When David Cameron announced that a referendum on independence was to be held, supporters of the Union appeared to have an unshakeable majority. A poll by Lord Ashcroft in May 2013, less than 18 months before the vote took place, claimed that only 26% of those surveyed supported independence with a massive 65% against. However, the Independence campaign came within a whisker of pulling it off and barely six months after the referendum, it is all too apparent that the vote to stay in last September did not settle the issue. “Half of Scots think we will be independent by 2025” claimed The Scotsman earlier this month and research from the University of Edinburgh suggests that about half  English voters agree with them.

A similar momentum in favour of withdrawal from the UK is therefore a distinct possibility. The challenge is to build a team and devise the right strategy to make this happen.

Photo by Iker Merodio | Photography

Open Europe’s latest research on the 100 most costly EU regulations

On 16th March, the Open Europe think tank published a new list of the 100 EU-derived regulations which were the costliest to the UK economy. Open Europe estimates that these EU laws cost the UK economy £33.3bn a year. This is more than the £27bn the UK Treasury expects to raise in revenue from Council Tax in the current (2014-15) financial year.

In at least a quarter of cases, the UK Government signed off on the regulation, despite the accompanying Impact Assessment explicitly concluding that the estimated costs outweigh the estimated benefits.

However, the study also claimed that leaving the EU and ‘becoming like Norway’ would mean that 93 out of these 100 costliest EU-derived regulations to the UK economy would remain in place at a cost of £31.4bn (94% of the current total cost),under the so-called EEA agreement.

The top five costliest EU-derived regulations are:-

1) The UK Renewable Energy Strategy – Recurring cost: £4.7bn a year
2) The CRD IV package – Recurring cost: £4.6bn a year
3) The Working Time Directive – Recurring cost: £4.2bn a year
4) The EU Climate and Energy Package – Recurring cost: £3.4bn a year
5) The Temporary Agency Workers Directive – Recurring cost: £2.1bn a year

The full ‘Top 100’ list can be accessed here .

Below are some thought from Robert Oulds, of the Bruges Group, on the Open Europe report.

Open Europe is as anti-EEA as they are pro-EU. They support the reform agenda, and saying in the EU. They consistently misrepresent the EEA as a transitional alternative.

Regarding these regulations, most would apply even if we were not part of the EEA. The Working Ttime Directive originates from the International Labour Organisation, not the EU. The vast majority of financial services legislation would also apply if we were outside of the EU. Indeed a recent analysis showed that if we were to honour international agreements and the decisions of bodies that the UK sits on then 41 of 42 financial services rules ‘forced’ on us by the EU would apply anyway, although not the potentially destructive “Tobin Tax” and the numerous EU agencies which do not apply to the EEA. .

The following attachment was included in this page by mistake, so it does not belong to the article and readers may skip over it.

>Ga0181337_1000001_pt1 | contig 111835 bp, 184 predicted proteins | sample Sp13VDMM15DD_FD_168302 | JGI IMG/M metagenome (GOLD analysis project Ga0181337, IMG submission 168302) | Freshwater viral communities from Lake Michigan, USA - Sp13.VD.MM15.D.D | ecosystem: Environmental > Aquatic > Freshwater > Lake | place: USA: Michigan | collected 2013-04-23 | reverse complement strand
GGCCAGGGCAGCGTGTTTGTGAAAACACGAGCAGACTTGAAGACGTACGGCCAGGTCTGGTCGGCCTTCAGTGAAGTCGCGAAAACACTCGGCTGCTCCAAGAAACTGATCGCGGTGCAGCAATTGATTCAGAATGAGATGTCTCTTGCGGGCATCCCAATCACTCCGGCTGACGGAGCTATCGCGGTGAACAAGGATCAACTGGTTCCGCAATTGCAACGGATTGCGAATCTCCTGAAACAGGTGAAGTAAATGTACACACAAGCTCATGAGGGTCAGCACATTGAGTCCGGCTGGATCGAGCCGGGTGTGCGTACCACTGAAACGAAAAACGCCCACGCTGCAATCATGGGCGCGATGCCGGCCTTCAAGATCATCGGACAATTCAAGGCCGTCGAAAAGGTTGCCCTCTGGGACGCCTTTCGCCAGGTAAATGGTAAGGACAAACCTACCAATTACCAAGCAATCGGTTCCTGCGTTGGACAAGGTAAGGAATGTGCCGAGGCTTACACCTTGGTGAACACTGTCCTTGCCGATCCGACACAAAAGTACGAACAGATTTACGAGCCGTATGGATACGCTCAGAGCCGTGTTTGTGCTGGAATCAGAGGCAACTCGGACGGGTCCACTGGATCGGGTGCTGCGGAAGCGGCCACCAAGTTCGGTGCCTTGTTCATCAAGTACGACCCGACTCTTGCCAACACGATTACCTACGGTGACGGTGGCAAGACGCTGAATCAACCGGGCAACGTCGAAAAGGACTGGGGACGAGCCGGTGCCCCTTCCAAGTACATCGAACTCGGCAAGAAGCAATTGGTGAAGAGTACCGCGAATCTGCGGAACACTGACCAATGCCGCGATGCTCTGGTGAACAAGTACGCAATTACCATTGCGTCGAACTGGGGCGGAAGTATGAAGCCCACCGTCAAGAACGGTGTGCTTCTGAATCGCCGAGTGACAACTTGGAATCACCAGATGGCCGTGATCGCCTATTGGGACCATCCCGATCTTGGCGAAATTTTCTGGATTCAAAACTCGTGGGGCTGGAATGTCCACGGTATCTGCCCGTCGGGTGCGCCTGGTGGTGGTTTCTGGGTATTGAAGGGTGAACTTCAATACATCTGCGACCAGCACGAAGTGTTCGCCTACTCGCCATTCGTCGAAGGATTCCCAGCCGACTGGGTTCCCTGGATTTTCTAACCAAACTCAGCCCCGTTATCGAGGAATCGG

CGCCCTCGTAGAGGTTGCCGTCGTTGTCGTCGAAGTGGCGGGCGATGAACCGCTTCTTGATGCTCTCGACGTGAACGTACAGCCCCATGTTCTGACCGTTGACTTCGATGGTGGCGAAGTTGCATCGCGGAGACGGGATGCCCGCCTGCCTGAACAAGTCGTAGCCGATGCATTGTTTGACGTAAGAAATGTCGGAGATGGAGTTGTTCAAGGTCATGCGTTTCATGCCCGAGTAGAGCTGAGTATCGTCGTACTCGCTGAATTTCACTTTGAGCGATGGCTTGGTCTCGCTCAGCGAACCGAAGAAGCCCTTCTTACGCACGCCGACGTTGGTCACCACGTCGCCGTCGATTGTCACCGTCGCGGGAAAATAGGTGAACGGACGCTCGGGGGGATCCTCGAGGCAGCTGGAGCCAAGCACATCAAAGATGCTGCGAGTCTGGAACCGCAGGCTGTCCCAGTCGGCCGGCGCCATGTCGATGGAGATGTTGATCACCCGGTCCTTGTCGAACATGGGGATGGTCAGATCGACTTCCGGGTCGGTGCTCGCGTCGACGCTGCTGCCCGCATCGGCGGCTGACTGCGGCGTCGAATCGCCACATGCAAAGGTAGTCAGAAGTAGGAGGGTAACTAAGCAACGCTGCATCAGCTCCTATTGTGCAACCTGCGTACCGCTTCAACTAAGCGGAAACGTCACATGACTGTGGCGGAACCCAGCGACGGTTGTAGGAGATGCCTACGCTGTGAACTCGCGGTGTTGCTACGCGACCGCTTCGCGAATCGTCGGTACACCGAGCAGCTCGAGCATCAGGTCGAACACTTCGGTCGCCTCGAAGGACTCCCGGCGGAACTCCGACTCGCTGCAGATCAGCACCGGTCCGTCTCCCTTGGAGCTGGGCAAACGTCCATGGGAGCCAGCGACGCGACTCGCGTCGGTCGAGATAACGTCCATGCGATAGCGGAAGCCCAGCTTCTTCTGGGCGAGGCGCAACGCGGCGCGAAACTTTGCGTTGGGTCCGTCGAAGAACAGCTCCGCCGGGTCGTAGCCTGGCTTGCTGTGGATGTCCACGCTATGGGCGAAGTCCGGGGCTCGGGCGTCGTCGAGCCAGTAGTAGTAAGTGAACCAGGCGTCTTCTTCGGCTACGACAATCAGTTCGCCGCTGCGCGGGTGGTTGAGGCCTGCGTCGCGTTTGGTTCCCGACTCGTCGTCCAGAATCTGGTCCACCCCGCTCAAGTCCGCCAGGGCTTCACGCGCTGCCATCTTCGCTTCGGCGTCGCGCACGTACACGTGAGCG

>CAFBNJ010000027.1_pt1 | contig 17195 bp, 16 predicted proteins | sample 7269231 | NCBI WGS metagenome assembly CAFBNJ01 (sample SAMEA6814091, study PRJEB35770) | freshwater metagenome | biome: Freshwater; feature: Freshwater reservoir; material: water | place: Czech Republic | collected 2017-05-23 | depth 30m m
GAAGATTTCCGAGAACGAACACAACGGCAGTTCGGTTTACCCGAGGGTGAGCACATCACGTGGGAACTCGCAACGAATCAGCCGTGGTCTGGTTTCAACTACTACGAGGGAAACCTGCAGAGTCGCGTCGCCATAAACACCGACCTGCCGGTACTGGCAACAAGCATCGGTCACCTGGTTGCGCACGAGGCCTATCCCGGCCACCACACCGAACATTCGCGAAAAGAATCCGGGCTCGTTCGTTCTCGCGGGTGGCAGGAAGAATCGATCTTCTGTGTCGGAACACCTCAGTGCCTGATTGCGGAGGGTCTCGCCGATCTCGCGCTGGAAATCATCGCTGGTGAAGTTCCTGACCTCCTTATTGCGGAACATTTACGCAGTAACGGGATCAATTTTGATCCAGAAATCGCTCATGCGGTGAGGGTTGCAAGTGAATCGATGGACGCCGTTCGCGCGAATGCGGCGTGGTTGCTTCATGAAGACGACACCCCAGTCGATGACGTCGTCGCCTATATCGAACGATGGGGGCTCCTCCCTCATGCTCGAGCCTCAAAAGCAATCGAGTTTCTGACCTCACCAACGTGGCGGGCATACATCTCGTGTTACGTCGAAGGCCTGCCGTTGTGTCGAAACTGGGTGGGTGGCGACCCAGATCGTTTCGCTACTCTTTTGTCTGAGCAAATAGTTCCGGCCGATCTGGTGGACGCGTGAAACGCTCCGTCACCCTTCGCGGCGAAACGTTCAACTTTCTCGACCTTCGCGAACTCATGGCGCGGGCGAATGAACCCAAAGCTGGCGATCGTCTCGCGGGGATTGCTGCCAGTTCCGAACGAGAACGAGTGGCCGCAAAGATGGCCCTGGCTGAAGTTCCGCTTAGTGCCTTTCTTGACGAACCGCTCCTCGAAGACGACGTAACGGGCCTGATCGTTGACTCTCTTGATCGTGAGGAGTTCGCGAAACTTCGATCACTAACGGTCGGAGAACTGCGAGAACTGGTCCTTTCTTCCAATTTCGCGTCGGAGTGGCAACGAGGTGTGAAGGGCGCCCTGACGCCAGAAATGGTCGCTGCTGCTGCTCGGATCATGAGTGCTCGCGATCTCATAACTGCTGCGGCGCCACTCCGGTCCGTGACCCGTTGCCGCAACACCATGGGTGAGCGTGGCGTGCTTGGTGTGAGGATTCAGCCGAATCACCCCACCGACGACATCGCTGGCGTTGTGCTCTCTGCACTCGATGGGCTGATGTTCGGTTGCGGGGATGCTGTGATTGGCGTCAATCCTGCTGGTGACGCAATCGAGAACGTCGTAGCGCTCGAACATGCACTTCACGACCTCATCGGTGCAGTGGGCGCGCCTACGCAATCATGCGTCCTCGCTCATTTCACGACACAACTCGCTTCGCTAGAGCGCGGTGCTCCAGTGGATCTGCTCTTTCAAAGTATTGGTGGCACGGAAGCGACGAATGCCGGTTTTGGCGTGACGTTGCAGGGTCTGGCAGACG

Many of these regulations come from UN standard setting agencies designed to eliminate technical barriers to trade apart from the environmental regulation.

As for the EEA, while it is true that Iceland, Liechtenstein and Norway are obliged to implement some EU rules, these countries adopt 70 per cent fewer regulations than those imposed on EU member states. While neither Norwegian ministers nor parliamentarians can attend or vote in the meetings of the Council of Ministers, or in the European Parliament, they have the right not only to be consulted about EU rules but can also shape EU decisions at the start. Indeed, EEA representatives take part in more than 500 EU committees and expert groups. The management of the EEA agreement is also not top down from the European Union. The EFTA Surveillance Authority monitors whether or not free competition is being followed and that markets are open to business from EU members. Any contravention of the rules by a member state or company can be reported to the Court of Justice of the European Free Trade Association States, which has jurisdiction to interpret the EEA agreement. Unlike the EU’s ECJ, which can overrule and strike down national law, the EFTA Court can only state that a national law is incompatible with the EEA agreement. Resolution can only come from national institutions – not through the EEA and EFTA institutions. What is more, disputes are resolved at a political intergovernmental level, not by judges or bureaucrats in the Commission exercising their power in a supranational institution. Ultimately, for the EFTA/EEA states, it is for the national government to decide how a breach of the EEA agreement can best be remedied. In some cases Norway just chooses to rewrite its rules to make them appear to conform but in reality, nothing changes.